Replace Your Kit Parts with Found Sounds

It’s common for engineers to use a drum replacement plug-in to swap out a weak snare or kick for something with more punch.
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It’s common for engineers to use a drum replacement plug-in to swap out a weak snare or kick for something with more punch.

By Gino Robair

It’s common for engineers to use a drum replacement plug-in to swap out a weak snare or kick for something with more punch. But what if you asked a live drummer to substitute a real drum with something else? What would you choose?

Certainly there’s precedence for using found sounds as percussion. Most famously, Crickets drummer Jerry Allison played a cardboard box with Buddy Holly on hits such as “Baby, I Don’t Care” and “Not Fade Away.” But isn’t that just stuff of legend? Drummers don’t really do that anymore, do they?

You bet they do!

Sometimes the sound of everyday objects—resonant things made from plastic, metal, paper, wood, and even Styrofoam—can give a drum track the kind of attitude that’s missing when conventional instruments are used. Often, it just takes the right combination of microphone and dynamics processing to get a killer sound.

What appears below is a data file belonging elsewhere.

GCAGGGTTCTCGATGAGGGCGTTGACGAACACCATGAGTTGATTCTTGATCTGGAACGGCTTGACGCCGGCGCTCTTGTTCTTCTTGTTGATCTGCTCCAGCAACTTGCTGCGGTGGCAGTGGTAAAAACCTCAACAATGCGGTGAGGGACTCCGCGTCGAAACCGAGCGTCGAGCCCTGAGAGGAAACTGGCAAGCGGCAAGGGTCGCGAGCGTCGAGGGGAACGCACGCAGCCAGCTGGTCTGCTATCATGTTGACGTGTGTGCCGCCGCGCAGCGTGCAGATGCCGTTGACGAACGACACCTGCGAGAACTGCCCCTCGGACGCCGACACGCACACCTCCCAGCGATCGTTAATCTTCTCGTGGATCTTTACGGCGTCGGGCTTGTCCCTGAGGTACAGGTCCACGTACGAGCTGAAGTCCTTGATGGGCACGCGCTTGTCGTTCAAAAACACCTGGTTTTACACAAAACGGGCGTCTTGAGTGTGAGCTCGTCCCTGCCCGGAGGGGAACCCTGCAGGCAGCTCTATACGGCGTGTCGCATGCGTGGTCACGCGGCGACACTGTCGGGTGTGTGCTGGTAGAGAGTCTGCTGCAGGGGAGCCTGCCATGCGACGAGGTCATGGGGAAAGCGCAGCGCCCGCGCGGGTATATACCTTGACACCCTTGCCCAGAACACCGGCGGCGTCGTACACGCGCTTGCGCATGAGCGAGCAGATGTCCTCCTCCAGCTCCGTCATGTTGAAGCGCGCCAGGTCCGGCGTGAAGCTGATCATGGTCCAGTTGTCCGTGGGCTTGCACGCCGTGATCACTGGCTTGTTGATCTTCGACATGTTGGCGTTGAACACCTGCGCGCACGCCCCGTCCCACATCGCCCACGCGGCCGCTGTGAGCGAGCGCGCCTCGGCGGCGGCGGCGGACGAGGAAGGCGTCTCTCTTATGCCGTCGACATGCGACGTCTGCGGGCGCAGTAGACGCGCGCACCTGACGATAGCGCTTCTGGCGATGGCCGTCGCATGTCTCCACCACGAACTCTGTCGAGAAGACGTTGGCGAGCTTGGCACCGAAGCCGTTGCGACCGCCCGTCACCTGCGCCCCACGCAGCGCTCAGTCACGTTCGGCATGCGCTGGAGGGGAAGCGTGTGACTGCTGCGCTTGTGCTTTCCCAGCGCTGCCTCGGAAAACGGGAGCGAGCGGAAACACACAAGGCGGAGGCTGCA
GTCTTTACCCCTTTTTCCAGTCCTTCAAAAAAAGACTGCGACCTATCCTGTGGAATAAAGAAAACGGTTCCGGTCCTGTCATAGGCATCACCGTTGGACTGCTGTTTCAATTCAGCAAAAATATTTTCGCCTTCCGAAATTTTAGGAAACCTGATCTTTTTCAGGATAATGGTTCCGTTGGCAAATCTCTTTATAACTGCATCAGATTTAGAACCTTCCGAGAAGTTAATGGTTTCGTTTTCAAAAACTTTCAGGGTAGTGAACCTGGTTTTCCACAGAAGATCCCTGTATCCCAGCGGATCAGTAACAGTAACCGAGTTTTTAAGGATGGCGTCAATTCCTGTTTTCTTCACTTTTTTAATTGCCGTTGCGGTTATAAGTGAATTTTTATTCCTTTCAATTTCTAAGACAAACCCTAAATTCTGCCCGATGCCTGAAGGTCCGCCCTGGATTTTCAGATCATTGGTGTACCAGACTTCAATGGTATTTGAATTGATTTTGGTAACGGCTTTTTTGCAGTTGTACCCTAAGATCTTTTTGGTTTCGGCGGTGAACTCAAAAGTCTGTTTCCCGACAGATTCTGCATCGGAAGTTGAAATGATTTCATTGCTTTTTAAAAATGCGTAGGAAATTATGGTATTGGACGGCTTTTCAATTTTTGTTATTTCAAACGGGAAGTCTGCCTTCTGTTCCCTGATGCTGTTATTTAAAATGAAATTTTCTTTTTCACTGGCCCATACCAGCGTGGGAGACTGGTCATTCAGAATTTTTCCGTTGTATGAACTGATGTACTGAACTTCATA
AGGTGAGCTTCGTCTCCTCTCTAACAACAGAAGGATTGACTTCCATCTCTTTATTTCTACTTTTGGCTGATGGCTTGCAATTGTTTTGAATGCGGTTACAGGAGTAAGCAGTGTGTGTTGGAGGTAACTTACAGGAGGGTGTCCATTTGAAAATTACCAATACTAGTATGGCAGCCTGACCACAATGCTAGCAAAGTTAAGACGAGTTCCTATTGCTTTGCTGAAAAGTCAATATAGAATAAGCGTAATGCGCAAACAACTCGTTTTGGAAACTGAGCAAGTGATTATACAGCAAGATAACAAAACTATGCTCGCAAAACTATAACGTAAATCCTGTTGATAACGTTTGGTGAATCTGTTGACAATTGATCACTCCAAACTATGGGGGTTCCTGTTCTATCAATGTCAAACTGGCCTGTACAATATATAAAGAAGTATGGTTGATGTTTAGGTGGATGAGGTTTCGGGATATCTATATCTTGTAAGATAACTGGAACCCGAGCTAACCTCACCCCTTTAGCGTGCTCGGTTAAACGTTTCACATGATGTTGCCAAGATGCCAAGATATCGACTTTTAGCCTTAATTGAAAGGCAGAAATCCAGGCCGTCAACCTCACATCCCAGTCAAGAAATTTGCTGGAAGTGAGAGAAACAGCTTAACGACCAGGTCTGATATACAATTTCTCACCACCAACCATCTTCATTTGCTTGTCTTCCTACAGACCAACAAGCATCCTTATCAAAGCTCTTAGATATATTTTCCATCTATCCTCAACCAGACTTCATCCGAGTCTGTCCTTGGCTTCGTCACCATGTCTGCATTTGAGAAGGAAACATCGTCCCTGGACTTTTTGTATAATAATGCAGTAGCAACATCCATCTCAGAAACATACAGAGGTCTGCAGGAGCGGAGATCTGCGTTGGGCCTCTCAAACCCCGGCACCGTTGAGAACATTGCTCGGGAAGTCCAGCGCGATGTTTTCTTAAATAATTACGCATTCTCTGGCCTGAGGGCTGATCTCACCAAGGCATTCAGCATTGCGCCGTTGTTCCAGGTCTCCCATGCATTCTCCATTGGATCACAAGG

Think Outside the Box
Whatever you can record that has a percussive sound is fair game. The psychology is that an instrument’s placement in a groove helps define its role as much as the kind of instrument it is. If you’re looking for something with a unique timbre, you’ll want to ask yourself: Will this new sound function rhythmically as the bass drum, snare drum, or hi-hat?

Of course, getting drummers to play a cardboard box or plastic tub instead of their prized Radio King snare drum is another issue. But once they hear how the combined mic/preamp/compressor signal chain transforms a mundane object into something powerful, they usually accept it.

And although you may be looking for an item to replace the snare, it doesn’t necessarily have to have a metallic buzz. For example, I was once asked to lay down a backbeat to tighten up a pre-existing rhythm track. After trying out a number of different snare drums, none of which satisfied the producer, we finally settled on a floor tom for the two-and-four, which was nicely offset by the pizzicato of an acoustic bass on one and three.